Let’s rewind to a cold 2016 evening in New York City, where Dollar Shave Club (‘DSC’) founder Michael Dubin and Unilever senior executive Kees Kruythof enjoy a long conversation over dinner. The two sides hit it off and what started with an exploration around advisory synergies ended with Unilever becoming an outright acquirer, buying DSC for $1 Billion, cash. The acquisition turned the quiet business of subscription ecommerce into a category Wall Street media junkies were paying real attention to.
The street began to understand why the acquisition multiple made sense to both buyer and seller. Paul Polman, CEO of Unilever believed with the growth of e-commerce and the loyalty behind DSC’s brand, this was a good fit.
Dollar Shave Club’s innovative viral marketing, and its sales numbers made for an attractive asset. But, what many business analysts missed in the mainstream media storyline is the power of DSC’s unit economics driven by its subscription model. Recurring revenue from their sticky member-base was predictable and stable. In terms of actual retention, a metric experienced subscription operators pay close attention to; about half of Dollar Shave Club’s customers acquired in month 1 remained subscribers after 1 year. Further along the customer timeline, Dollar Shave Club saw about 24% of its customers retained by month 48 — that’s about 1/4 of its subscribers still subscribing to the service 4 years later.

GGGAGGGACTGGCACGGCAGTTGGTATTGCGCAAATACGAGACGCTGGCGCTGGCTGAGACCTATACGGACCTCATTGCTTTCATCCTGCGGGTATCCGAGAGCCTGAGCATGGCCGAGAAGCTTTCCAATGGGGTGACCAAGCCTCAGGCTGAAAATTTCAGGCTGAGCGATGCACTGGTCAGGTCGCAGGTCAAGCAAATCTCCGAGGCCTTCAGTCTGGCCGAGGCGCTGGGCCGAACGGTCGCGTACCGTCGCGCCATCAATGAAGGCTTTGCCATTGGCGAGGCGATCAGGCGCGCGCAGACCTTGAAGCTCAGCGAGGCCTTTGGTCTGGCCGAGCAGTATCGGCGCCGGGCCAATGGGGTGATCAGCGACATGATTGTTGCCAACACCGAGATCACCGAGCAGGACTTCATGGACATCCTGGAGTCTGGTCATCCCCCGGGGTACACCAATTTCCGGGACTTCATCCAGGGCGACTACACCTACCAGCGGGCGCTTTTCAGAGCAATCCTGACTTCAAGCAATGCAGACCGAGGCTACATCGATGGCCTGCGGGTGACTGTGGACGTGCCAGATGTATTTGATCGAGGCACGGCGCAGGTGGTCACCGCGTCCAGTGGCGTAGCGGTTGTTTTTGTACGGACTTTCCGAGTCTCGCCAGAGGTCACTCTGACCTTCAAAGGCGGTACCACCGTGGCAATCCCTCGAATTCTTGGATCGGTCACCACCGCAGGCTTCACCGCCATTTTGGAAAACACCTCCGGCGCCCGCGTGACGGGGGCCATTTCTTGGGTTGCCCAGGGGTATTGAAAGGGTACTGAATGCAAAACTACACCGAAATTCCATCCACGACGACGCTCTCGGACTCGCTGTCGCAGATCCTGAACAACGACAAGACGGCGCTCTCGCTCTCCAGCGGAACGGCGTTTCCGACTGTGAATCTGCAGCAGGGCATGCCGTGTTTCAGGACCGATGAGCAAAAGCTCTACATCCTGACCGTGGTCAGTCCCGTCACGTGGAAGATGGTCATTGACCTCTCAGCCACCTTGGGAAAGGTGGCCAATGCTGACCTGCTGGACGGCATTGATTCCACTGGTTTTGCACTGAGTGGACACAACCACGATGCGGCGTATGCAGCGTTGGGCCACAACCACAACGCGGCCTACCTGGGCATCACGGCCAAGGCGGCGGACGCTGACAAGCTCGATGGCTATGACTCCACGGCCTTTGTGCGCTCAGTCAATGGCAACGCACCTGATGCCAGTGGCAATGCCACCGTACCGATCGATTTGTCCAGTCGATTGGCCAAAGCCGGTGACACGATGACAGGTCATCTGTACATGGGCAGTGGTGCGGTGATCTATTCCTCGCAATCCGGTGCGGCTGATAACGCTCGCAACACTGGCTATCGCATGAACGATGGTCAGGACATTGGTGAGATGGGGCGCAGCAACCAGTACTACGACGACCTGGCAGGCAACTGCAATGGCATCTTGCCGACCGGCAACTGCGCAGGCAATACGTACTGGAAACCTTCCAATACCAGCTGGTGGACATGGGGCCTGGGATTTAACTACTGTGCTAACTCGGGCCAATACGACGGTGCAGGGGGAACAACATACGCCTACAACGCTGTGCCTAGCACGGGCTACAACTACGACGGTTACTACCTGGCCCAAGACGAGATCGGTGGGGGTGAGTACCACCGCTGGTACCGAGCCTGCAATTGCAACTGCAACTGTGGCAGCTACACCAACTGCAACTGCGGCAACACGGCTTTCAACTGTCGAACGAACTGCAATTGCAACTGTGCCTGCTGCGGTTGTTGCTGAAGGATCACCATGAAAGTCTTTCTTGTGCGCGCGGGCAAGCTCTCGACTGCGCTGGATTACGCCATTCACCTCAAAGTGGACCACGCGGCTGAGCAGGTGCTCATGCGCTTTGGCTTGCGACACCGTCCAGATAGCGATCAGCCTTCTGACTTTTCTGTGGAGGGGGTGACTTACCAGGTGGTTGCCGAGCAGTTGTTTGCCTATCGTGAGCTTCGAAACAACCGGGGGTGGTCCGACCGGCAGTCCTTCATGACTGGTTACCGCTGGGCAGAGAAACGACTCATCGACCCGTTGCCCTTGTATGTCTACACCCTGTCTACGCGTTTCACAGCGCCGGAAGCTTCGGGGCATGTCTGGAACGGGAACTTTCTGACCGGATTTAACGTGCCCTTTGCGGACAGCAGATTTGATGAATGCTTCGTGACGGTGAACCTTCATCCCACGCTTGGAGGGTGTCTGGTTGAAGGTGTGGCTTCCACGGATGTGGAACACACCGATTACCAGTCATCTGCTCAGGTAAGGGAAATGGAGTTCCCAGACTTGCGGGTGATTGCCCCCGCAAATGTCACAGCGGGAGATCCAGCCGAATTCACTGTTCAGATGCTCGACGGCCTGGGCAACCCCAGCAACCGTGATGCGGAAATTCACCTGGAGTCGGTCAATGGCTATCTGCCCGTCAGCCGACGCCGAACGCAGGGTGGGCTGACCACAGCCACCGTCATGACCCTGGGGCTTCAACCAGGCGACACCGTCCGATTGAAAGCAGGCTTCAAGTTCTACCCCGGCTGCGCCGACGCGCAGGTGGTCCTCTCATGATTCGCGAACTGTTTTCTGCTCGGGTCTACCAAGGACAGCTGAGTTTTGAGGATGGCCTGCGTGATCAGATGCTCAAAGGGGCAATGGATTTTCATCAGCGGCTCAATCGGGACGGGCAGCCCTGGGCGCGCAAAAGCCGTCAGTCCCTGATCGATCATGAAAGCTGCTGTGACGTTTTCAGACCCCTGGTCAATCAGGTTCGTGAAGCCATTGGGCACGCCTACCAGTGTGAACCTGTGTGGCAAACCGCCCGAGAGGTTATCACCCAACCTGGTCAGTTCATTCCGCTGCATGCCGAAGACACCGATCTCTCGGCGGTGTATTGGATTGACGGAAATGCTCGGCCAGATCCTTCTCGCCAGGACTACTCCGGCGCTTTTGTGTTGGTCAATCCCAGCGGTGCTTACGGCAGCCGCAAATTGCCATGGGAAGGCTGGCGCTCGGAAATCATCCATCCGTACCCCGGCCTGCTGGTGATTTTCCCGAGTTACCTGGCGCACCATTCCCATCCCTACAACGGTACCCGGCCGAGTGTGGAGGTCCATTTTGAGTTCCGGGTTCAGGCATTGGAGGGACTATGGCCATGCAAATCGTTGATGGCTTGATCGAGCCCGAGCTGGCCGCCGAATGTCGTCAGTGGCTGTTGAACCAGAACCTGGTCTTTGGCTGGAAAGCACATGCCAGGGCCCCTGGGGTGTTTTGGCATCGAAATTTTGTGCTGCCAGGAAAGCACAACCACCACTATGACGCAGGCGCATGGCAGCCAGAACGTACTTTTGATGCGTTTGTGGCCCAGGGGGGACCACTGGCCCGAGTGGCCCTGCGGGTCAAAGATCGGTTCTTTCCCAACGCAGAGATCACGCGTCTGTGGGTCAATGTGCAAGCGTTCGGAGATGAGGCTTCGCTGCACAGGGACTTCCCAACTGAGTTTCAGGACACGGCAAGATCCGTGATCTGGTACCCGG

The healthy retention rate at DSC is not by accident. It first begins with the product category itself. Men buy razors, and need to change the blades frequently. This consumption and replenishment cycle lends itself perfectly to a subscription play. Next, the experience of buying razors in store was, and still is frustrating, and as Dubin pointed out, most men dislike the actual experience of shopping for razors in store – another win. Lastly, and perhaps the one component many companies overlook, is the ability to properly build a relationship with subscribers through great customer service - DSC has worked at perfecting its multi channel customer servicing.
If we can imagine for a moment some of the programs we subscribe to as a consumer: an OTT content service like Netflix, a music streaming service like Spotify, perhaps a food service like Blue Apron. Every great subscription business has a retention model like the one outlined in the aforementioned paragraph. What’s different is each company’s ability to retain members over time. Netflix for example, perhaps the best at maintaining its customers, is said to have a retention rate of about 95% after 12 months. In other words, only 5% of Netflix customers cancel their account after signing up a year earlier. A steady and sticky subscription business almost always beats a comparable faster growing subscriber count with poor retention.
Dollar Shave Club started as an underdog, but smart marketing and superb operational execution allowed the company to catch the attention of the big players. Beyond the Unilever acquisition, rival shave giant Gillette launched a lawsuit against DSC while also attempting to copy the company’s vision with a razor club of its own. Shave on ....